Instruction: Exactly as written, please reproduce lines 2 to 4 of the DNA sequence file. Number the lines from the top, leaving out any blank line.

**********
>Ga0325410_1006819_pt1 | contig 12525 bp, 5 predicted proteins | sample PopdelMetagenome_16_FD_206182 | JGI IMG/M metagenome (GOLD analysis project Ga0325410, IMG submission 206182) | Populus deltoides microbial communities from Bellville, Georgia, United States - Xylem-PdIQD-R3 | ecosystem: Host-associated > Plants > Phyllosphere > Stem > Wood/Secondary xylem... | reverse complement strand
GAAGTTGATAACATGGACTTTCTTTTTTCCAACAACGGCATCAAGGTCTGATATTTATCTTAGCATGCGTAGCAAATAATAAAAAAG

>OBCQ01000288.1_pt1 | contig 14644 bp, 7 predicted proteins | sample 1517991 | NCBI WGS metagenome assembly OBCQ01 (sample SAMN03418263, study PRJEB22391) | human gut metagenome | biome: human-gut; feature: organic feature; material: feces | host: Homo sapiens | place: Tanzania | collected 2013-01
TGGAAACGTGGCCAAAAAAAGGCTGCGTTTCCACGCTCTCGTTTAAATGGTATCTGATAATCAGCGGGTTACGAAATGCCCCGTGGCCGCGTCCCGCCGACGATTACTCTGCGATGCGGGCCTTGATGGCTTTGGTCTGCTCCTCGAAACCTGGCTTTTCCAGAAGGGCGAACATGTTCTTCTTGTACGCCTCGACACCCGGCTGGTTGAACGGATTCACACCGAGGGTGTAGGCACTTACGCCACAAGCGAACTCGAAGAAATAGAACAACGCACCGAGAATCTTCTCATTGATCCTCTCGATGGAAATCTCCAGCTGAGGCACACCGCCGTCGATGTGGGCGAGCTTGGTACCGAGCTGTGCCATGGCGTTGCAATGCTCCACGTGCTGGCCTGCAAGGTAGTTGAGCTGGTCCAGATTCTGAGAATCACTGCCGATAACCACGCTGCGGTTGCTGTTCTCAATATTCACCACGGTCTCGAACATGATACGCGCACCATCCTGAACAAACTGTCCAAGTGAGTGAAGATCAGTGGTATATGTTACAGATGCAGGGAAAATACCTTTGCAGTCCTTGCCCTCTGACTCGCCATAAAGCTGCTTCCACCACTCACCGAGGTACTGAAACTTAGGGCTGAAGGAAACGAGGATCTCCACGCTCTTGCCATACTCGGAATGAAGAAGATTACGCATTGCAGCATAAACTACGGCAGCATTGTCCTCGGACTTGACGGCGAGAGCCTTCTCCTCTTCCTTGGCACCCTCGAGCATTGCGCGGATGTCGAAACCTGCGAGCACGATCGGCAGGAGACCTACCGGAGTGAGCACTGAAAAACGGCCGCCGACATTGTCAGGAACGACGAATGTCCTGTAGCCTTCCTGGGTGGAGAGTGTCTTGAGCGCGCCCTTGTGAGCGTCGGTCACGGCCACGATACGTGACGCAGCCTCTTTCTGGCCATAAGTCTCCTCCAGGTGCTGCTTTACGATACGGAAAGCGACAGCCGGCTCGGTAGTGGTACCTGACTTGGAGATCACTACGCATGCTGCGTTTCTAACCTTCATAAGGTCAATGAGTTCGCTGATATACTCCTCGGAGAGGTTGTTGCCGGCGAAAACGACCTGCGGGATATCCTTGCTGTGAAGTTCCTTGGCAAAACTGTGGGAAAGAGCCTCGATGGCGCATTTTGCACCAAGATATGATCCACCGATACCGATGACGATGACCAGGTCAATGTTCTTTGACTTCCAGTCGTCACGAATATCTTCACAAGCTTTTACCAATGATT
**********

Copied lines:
GAAGTTGATAACATGGACTTTCTTTTTTCCAACAACGGCATCAAGGTCTGATATTTATCTTAGCATGCGTAGCAAATAATAAAAAAG

>OBCQ01000288.1_pt1 | contig 14644 bp, 7 predicted proteins | sample 1517991 | NCBI WGS metagenome assembly OBCQ01 (sample SAMN03418263, study PRJEB22391) | human gut metagenome | biome: human-gut; feature: organic feature; material: feces | host: Homo sapiens | place: Tanzania | collected 2013-01
TGGAAACGTGGCCAAAAAAAGGCTGCGTTTCCACGCTCTCGTTTAAATGGTATCTGATAATCAGCGGGTTACGAAATGCCCCGTGGCCGCGTCCCGCCGACGATTACTCTGCGATGCGGGCCTTGATGGCTTTGGTCTGCTCCTCGAAACCTGGCTTTTCCAGAAGGGCGAACATGTTCTTCTTGTACGCCTCGACACCCGGCTGGTTGAACGGATTCACACCGAGGGTGTAGGCACTTACGCCACAAGCGAACTCGAAGAAATAGAACAACGCACCGAGAATCTTCTCATTGATCCTCTCGATGGAAATCTCCAGCTGAGGCACACCGCCGTCGATGTGGGCGAGCTTGGTACCGAGCTGTGCCATGGCGTTGCAATGCTCCACGTGCTGGCCTGCAAGGTAGTTGAGCTGGTCCAGATTCTGAGAATCACTGCCGATAACCACGCTGCGGTTGCTGTTCTCAATATTCACCACGGTCTCGAACATGATACGCGCACCATCCTGAACAAACTGTCCAAGTGAGTGAAGATCAGTGGTATATGTTACAGATGCAGGGAAAATACCTTTGCAGTCCTTGCCCTCTGACTCGCCATAAAGCTGCTTCCACCACTCACCGAGGTACTGAAACTTAGGGCTGAAGGAAACGAGGATCTCCACGCTCTTGCCATACTCGGAATGAAGAAGATTACGCATTGCAGCATAAACTACGGCAGCATTGTCCTCGGACTTGACGGCGAGAGCCTTCTCCTCTTCCTTGGCACCCTCGAGCATTGCGCGGATGTCGAAACCTGCGAGCACGATCGGCAGGAGACCTACCGGAGTGAGCACTGAAAAACGGCCGCCGACATTGTCAGGAACGACGAATGTCCTGTAGCCTTCCTGGGTGGAGAGTGTCTTGAGCGCGCCCTTGTGAGCGTCGGTCACGGCCACGATACGTGACGCAGCCTCTTTCTGGCCATAAGTCTCCTCCAGGTGCTGCTTTACGATACGGAAAGCGACAGCCGGCTCGGTAGTGGTACCTGACTTGGAGATCACTACGCATGCTGCGTTTCTAACCTTCATAAGGTCAATGAGTTCGCTGATATACTCCTCGGAGAGGTTGTTGCCGGCGAAAACGACCTGCGGGATATCCTTGCTGTGAAGTTCCTTGGCAAAACTGTGGGAAAGAGCCTCGATGGCGCATTTTGCACCAAGATATGATCCACCGATACCGATGACGATGACCAGGTCAATGTTCTTTGACTTCCAGTCGTCACGAATATCTTCACAAGCTTTTACCAATGATT